Johnson is the Oscar-nominated writer-director behind such films as “Knives Out” and “Star Wars: The Last Jedi,” while Longworth is the author of numerous books on film and the creator of the popular Hollywood history podcast “You Must Remember This.”
Via email from Greece, where Johnson is in production on a sequel to “Knives Out,” Longworth explained why the couple specifically wanted to make a public matching gift, noting, “I want Vidiots to remain independent of corporate control, but that means that instead of relying on one large sum, they need a lot of people to help out any way that they can. It feels like the more people we can inspire to give whatever they can give, the more invested those literal shareholders will be in keeping this space alive and thriving.”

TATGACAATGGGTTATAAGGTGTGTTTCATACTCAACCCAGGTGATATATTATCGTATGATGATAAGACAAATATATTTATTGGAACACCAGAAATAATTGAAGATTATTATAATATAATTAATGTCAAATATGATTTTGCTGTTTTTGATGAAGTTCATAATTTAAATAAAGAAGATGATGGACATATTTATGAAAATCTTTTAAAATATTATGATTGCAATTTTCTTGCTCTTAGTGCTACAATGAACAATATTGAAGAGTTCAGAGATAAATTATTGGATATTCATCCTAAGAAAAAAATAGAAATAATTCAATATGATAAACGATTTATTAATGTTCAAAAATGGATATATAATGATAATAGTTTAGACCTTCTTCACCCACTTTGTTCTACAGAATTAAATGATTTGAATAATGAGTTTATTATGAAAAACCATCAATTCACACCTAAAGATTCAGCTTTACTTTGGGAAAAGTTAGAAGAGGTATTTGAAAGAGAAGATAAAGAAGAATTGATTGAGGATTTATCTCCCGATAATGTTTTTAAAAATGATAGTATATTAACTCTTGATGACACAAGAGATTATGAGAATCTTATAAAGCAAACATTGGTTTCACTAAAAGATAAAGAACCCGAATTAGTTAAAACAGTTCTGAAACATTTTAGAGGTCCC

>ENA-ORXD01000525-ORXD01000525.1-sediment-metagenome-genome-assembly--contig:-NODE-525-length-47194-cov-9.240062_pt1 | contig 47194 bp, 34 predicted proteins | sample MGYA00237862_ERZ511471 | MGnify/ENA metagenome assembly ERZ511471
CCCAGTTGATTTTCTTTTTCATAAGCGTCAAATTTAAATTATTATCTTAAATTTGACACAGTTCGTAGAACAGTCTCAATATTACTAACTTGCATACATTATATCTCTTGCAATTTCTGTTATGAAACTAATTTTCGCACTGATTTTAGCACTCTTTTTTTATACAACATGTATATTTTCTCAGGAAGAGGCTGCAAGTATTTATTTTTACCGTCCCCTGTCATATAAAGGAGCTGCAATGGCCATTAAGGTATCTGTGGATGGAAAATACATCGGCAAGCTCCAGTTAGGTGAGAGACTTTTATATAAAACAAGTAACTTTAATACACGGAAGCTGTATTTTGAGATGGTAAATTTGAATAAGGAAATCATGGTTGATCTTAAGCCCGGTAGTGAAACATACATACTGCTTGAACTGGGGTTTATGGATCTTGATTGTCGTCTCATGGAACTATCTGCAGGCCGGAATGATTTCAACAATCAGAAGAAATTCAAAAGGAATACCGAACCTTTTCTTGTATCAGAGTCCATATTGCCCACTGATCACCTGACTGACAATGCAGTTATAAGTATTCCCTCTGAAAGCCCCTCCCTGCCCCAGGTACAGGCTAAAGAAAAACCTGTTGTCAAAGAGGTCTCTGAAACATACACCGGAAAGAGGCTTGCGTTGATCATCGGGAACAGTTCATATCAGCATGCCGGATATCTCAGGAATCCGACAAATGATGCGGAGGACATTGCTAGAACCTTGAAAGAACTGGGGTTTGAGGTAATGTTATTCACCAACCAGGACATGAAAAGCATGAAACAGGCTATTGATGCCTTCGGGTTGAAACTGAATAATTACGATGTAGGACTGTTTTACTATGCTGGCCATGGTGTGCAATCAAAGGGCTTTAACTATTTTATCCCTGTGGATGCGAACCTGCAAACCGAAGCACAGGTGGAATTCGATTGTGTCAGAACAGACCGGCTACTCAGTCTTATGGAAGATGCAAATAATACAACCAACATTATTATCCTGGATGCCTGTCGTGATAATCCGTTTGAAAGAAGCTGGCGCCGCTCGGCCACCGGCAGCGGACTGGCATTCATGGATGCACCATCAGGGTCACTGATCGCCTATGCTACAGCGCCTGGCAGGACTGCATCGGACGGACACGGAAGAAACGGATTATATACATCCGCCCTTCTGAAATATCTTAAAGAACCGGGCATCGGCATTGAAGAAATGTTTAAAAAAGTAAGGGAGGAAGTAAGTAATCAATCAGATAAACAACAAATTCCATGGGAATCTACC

Johnson and Longworth are founding members of the Vidiots project, a list that also includes actors Mackenzie Davis, Patton Oswalt and Aubrey Plaza, filmmakers Mark Duplass and Phil Lord, musician Sharon Van Etten and producers Keith and Jess Wu Calder, Nate Moore and Amy Pascal, among others. A 35 mm projection system has been donated by filmmaker Jason Reitman.
“I keep saying these are the people who care most about film in the world,” said Mackay. “These are the people who don’t just want film for themselves. They want it for generations of people who are yet to exist.
“And I feel very strongly that this isn’t just about our four walls and our existence,” Mackay continued. “If we can do this here, if we can make this project live here, this can be done in other places. And especially in places around the country that have even less access to the film arts than we have.”
Mackay also noted that recently two Eagle Rock sixth-graders put up a lemonade stand and raised some $300 for the venue.